Lewis Carroll wrote Through the Looking Glass and What Alice Found There in 1871.
Naturally, Carroll had no knowledge of social media, but he had wit, intelligence, and imagination. So it is not too surprising he came up with a scene in Looking Glass that prefigures the ethereal interactions that now are our daily bread.
The scene is from chapter 3, titled “Looking Glass Insects,” though by that point in the chapter Carroll was through with the insects (gnat, rocking-horse fly, snapdragon-fly bread-and-butterfly).
The scene floats in out of nowhere and disappears less than 400 words later, never to be referred to again.
She was rambling on in this way when she reached the wood: it looked very cool and shady. “Well, at any rate it”s a great comfort,” she said as she stepped under the trees, “after being so hot, to get into the–into WHAT?”she went on, rather surprised at not being able to think of the word. “I mean to get under the–under the–under THIS, you know!” putting her hand on the trunk of the tree. “What DOES it call itself, I wonder? I do believe it”s got no name–why, to be sure it hasn”t!”
She stood silent for a minute, thinking: then she suddenly began again. “Then it really HAS happened, after all! And now, who am I? I WILL remember, if I can! I”m determined to do it!” But being determined didn”t help much, and all she could say, after a great deal of puzzling, was, “L, I KNOW it begins with L!”
Just then a Fawn came wandering by: it looked at Alice with its large gentle eyes, but didn’t seem at all frightened. “Here then! Here then!” Alice said, as she held out her hand and tried to stroke it; but it only started back a little, and then stood looking at her again.
“What do you call yourself?” the Fawn said at last. Such a soft sweet voice it had!
“I wish I knew!” thought poor Alice. She answered, rather sadly, “Nothing, just now.”
“Think again,” it said: “that won’t do.”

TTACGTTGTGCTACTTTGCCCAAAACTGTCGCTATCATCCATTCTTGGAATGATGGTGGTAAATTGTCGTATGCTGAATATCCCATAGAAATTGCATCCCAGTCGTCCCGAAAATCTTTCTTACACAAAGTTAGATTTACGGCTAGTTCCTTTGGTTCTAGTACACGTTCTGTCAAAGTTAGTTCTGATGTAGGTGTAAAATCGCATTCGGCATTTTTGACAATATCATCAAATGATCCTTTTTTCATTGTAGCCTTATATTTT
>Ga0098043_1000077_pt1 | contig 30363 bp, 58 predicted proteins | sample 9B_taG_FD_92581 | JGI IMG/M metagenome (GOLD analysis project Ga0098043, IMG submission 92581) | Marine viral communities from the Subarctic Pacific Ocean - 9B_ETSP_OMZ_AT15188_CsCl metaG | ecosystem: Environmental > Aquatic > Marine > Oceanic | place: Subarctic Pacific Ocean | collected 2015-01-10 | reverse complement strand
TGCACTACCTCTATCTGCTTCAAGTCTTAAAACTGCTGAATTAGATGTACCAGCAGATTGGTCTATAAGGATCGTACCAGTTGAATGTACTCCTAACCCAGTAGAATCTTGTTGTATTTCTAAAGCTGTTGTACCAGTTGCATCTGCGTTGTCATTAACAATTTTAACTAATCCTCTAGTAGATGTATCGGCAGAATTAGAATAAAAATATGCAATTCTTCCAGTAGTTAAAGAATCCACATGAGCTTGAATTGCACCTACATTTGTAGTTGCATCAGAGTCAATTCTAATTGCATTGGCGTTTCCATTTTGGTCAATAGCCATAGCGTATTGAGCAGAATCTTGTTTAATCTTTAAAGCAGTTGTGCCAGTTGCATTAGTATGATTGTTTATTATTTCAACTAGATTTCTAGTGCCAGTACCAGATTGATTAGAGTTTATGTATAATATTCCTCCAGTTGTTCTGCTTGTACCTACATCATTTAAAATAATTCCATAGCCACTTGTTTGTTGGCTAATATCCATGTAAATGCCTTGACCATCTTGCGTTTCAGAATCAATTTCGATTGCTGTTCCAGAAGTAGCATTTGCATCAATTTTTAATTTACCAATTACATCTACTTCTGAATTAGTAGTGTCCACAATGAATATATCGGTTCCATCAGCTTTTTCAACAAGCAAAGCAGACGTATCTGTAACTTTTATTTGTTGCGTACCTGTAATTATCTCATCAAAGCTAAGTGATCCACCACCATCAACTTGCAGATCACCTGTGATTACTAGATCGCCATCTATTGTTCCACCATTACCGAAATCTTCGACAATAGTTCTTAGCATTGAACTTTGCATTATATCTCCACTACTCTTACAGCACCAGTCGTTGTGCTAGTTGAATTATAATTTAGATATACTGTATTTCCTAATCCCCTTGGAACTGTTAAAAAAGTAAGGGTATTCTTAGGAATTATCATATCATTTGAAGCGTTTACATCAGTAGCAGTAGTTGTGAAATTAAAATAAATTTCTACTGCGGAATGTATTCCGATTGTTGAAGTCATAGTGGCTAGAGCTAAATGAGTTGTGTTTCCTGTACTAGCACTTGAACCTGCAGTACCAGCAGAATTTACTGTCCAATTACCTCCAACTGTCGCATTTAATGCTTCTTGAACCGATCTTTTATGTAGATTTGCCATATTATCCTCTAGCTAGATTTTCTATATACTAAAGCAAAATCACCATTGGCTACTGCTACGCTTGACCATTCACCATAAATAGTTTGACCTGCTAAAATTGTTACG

Alice thought, but nothing came of it. “Please, would you tell me what YOU call yourself?” she said timidly. “I think that might help a little.”
“I”ll tell you, if you”ll move a little further on,” the Fawn said. “I can”t remember here.”
So they walked on together though the wood, Alice with her arms clasped lovingly round the soft neck of the Fawn, till they came out into another open field, and here the Fawn gave a sudden bound into the air, and shook itself free from Alice”s arms. “I”m a Fawn!” it cried out in a voice of delight, “and, dear me! you”re a human child!” A sudden look of alarm came into its beautiful brown eyes, and in another moment it had darted away at full speed.
Into the woods
What has Carroll’s wood of forgetting got in common with cyberspace? It isn’t the bittersweet emotional connection. Internet encounters come in all flavors, many not sweet at all. It is the “floating in space” feeling. Alice and the fawn have been stripped of their identities and all the baggage they carry.
In space you can forget anything you want, including but not limited to your name.
Out of the woods
I remember the early days of social media. When you did social media in the mid-1990s, you were basically a voice in space, talking to other voices in space. Your thoughts were you. That enabled connections—for better or worse—that would have been impossible/unlikely in the world where everyone has faces and bodies, and histories.
Have you ever known someone only via an internet connection and then met them in life? Most everyone has. There is a little shock—the transition from zero gravity to earthbound. (Before the day of Facebook et al, a common thought was “this person looks nothing like I imagined.”) Then you shrug it off and move on. Or not, depending on how disorienting the transition is. It is easier to make the transition these days, because it is so commonly made.
Futurists who believe perfection will be achieved when we leave our bodies behind (and some DO believe this) are imagining a more sophisticated version of Carroll’s wood of forgetting. I think they must be. You go into that wood and it goes on forever.